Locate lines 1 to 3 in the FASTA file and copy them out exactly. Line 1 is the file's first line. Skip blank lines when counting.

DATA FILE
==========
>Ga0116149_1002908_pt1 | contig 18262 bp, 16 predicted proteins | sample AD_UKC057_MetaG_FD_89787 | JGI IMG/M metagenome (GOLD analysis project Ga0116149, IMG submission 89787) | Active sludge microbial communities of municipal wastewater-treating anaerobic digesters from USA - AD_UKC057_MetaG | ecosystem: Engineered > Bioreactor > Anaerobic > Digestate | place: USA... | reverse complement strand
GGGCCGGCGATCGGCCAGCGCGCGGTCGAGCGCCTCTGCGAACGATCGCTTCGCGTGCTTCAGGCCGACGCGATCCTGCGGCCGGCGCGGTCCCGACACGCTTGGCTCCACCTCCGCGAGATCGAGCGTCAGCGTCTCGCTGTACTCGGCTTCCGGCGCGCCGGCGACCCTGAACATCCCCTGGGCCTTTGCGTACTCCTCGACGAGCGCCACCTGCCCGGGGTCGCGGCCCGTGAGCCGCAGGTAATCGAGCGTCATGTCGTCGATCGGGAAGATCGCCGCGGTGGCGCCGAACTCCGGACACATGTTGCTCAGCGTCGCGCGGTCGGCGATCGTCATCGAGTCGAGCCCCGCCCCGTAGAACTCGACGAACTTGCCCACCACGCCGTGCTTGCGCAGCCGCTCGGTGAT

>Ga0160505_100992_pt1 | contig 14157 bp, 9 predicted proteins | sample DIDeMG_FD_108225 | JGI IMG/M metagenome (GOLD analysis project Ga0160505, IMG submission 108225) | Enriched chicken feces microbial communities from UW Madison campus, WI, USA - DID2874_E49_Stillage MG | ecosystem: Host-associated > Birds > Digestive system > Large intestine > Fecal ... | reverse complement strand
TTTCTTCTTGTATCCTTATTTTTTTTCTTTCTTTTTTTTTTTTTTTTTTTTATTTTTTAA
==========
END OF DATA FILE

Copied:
>Ga0116149_1002908_pt1 | contig 18262 bp, 16 predicted proteins | sample AD_UKC057_MetaG_FD_89787 | JGI IMG/M metagenome (GOLD analysis project Ga0116149, IMG submission 89787) | Active sludge microbial communities of municipal wastewater-treating anaerobic digesters from USA - AD_UKC057_MetaG | ecosystem: Engineered > Bioreactor > Anaerobic > Digestate | place: USA... | reverse complement strand
GGGCCGGCGATCGGCCAGCGCGCGGTCGAGCGCCTCTGCGAACGATCGCTTCGCGTGCTTCAGGCCGACGCGATCCTGCGGCCGGCGCGGTCCCGACACGCTTGGCTCCACCTCCGCGAGATCGAGCGTCAGCGTCTCGCTGTACTCGGCTTCCGGCGCGCCGGCGACCCTGAACATCCCCTGGGCCTTTGCGTACTCCTCGACGAGCGCCACCTGCCCGGGGTCGCGGCCCGTGAGCCGCAGGTAATCGAGCGTCATGTCGTCGATCGGGAAGATCGCCGCGGTGGCGCCGAACTCCGGACACATGTTGCTCAGCGTCGCGCGGTCGGCGATCGTCATCGAGTCGAGCCCCGCCCCGTAGAACTCGACGAACTTGCCCACCACGCCGTGCTTGCGCAGCCGCTCGGTGAT

>Ga0160505_100992_pt1 | contig 14157 bp, 9 predicted proteins | sample DIDeMG_FD_108225 | JGI IMG/M metagenome (GOLD analysis project Ga0160505, IMG submission 108225) | Enriched chicken feces microbial communities from UW Madison campus, WI, USA - DID2874_E49_Stillage MG | ecosystem: Host-associated > Birds > Digestive system > Large intestine > Fecal ... | reverse complement strand